Rule 14a-8(i)(5), the “economic relevance” exception, allows companies to exclude a proposal that “relates to operations which account for less than 5% of the company’s total assets at the end of its most recent fiscal year, and for less than 5% of its net earnings and gross sales for its most recent fiscal year, and is not otherwise significantly related to the company’s business.”
Going forward, proposals that raise issues of broad social or ethical concern related to the company’s business may not be excluded using Rule 14a-8(i)(5), even if the relevant business falls below the specified thresholds. Given this change, the SEC will no longer require a board analysis for its consideration of no-action requests under this provision (as these board analyses had been used to show the insignificance of the subject matter to the company’s business).
Other Procedural Provisions Will Facilitate the Shareholder Proposal Process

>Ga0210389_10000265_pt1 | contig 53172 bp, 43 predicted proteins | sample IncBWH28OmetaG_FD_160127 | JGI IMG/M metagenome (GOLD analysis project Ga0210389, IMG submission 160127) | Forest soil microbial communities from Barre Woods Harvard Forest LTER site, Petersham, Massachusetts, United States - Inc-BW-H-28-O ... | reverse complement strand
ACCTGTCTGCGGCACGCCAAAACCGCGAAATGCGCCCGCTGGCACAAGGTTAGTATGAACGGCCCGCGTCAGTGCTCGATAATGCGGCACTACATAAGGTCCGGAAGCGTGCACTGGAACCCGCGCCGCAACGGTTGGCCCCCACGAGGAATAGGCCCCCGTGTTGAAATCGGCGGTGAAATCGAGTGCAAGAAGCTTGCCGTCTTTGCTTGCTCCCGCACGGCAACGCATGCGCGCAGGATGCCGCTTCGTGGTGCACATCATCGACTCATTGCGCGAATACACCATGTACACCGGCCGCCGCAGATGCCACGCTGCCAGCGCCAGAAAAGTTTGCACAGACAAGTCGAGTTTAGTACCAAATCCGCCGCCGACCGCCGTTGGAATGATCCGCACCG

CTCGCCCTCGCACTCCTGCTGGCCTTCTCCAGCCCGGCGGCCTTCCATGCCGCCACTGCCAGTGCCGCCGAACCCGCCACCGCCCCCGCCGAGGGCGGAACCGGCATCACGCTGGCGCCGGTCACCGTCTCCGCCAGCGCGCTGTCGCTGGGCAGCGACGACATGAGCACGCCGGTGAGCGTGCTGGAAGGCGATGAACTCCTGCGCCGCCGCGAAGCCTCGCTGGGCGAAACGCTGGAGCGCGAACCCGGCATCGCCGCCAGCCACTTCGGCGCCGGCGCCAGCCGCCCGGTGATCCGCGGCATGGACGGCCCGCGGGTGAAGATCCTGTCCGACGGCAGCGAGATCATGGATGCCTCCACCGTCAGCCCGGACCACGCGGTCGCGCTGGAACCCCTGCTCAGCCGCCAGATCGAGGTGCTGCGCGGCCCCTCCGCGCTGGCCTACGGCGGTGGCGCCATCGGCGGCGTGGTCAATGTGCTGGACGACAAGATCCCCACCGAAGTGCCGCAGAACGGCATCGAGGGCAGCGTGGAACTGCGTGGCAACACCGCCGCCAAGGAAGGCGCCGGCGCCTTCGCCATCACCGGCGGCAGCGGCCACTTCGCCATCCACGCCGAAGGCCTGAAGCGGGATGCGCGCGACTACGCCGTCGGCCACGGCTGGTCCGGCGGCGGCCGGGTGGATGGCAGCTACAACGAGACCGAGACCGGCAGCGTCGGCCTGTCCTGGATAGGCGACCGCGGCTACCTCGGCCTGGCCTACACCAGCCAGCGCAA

Images and Graphics may be used in Shareholder Proposals
Rule 14a-8(d) requires a shareholder proposal to not exceed 500 words, but is silent on whether shareholders may utilize images and graphics in their proposals.
The SEC reaffirmed its view that shareholders are not precluded from using graphics to convey information about their proposals. Companies may still request the exclusion of graphics where they make the proposal materially misleading, render the proposal too vague or indefinite, impugn character or personal reputation, are irrelevant to a consideration of the subject matter, or if the words in a proposal including words in the graphics exceed 500.